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​ANIMALS may not know the political past or heroes of this country, but the animals at the Johannesburg Zoo are being included in the Youth Day festivities on 16 June, a day set aside to commemorate the young heroes who took part in the fight against apartheid.

Charles the chimpanzee, the southern ground hornbills and a variety of young animals and birds will participate in fun-filled behavioural activities, during which they will be given boxes filled with treats that they will have to retrieve.

At the age of five and the youngest in the family of seven, Charles knows all about being a teen at the zoo. His playful ways charm visitors and he is often a handful for the rest the family. The young chimpanzee will reach puberty in two years but for now he is just enjoying his youth.

The five southern ground hornbill teens, Kahya, Hull, Makalali, Ross and Li, are six months old and will be celebrating Youth Day for the first time. Unlike chimpanzees, these birds take only a few months to mature. It takes them 80 to 93 days to start fledging, a stage when they start developing their flight feathers. In the wild, this is the stage at which they leave the nest and roost in trees.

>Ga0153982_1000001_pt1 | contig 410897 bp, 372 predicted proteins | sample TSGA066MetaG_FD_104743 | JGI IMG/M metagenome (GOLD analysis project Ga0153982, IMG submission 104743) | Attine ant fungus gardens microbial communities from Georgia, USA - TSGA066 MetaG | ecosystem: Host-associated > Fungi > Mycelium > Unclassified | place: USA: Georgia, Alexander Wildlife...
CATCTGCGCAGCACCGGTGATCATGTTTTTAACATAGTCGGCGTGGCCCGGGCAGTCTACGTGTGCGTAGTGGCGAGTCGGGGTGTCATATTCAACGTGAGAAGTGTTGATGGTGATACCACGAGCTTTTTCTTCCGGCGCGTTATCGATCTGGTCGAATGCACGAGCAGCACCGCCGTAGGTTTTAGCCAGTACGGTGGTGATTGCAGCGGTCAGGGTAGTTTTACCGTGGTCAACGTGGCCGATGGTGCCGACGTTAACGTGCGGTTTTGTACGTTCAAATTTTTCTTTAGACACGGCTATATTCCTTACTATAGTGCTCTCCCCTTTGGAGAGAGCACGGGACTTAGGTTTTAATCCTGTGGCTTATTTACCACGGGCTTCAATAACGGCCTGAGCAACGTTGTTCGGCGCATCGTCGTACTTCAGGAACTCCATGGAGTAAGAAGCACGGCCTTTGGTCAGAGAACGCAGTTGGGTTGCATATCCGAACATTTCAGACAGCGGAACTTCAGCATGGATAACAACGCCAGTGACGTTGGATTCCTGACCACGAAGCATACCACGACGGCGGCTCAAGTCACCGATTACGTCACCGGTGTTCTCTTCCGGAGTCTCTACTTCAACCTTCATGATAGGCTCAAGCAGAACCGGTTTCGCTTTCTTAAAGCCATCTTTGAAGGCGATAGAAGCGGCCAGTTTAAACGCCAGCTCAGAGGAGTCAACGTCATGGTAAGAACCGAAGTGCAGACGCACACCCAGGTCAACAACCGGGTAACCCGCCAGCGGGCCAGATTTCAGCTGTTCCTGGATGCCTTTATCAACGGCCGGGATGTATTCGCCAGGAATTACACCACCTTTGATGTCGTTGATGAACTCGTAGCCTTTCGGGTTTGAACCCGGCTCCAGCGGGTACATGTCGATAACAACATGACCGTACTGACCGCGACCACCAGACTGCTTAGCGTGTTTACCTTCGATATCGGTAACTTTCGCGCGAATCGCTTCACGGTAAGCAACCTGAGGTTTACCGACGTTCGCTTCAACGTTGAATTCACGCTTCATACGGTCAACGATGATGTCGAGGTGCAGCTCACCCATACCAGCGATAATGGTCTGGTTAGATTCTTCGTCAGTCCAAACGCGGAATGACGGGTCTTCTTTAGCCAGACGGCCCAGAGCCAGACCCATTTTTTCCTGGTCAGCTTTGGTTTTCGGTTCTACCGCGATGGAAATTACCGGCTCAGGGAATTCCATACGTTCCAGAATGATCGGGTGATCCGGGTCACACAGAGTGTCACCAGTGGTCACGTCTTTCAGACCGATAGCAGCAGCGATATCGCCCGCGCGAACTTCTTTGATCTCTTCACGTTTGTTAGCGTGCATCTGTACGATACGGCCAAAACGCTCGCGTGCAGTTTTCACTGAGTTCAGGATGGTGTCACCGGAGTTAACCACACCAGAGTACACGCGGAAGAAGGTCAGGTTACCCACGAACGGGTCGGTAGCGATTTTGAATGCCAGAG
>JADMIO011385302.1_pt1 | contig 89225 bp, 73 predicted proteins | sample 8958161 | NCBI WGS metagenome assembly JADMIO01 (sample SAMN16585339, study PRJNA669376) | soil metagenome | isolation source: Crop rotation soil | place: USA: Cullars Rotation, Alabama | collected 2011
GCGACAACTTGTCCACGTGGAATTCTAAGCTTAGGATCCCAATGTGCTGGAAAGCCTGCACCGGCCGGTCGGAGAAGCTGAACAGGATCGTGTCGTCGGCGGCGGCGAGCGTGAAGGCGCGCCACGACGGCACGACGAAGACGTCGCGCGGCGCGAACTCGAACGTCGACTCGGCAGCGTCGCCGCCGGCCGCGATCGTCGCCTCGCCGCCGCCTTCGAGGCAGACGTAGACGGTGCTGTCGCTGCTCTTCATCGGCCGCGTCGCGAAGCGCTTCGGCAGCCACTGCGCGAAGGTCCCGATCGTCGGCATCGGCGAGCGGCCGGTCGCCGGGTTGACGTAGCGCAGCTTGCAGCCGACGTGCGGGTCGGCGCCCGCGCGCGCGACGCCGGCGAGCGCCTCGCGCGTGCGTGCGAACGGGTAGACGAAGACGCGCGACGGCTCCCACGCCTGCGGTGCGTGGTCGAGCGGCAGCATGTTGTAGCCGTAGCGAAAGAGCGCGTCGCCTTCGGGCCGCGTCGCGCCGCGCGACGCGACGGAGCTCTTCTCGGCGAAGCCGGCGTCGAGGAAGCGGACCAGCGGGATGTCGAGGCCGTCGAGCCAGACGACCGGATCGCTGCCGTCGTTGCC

While their struggle is different from that of the students of 1976, Charles and the southern ground hornbills are also fighting for survival as their numbers continue to decline in the wild.

To ensure that today’s wildlife can still be enjoyed by tomorrow’s humans, Joburg Zoo works closely with the Jane Goodall Institute, a global organisation that empowers people to make a difference for all living things, on chimpanzee rescue projects. It also helps with veterinary services.

Furthermore, the zoo participates in the Mabula Ground Hornbill Conservation Project by helping with the hand-rearing of southern ground hornbill chicks.

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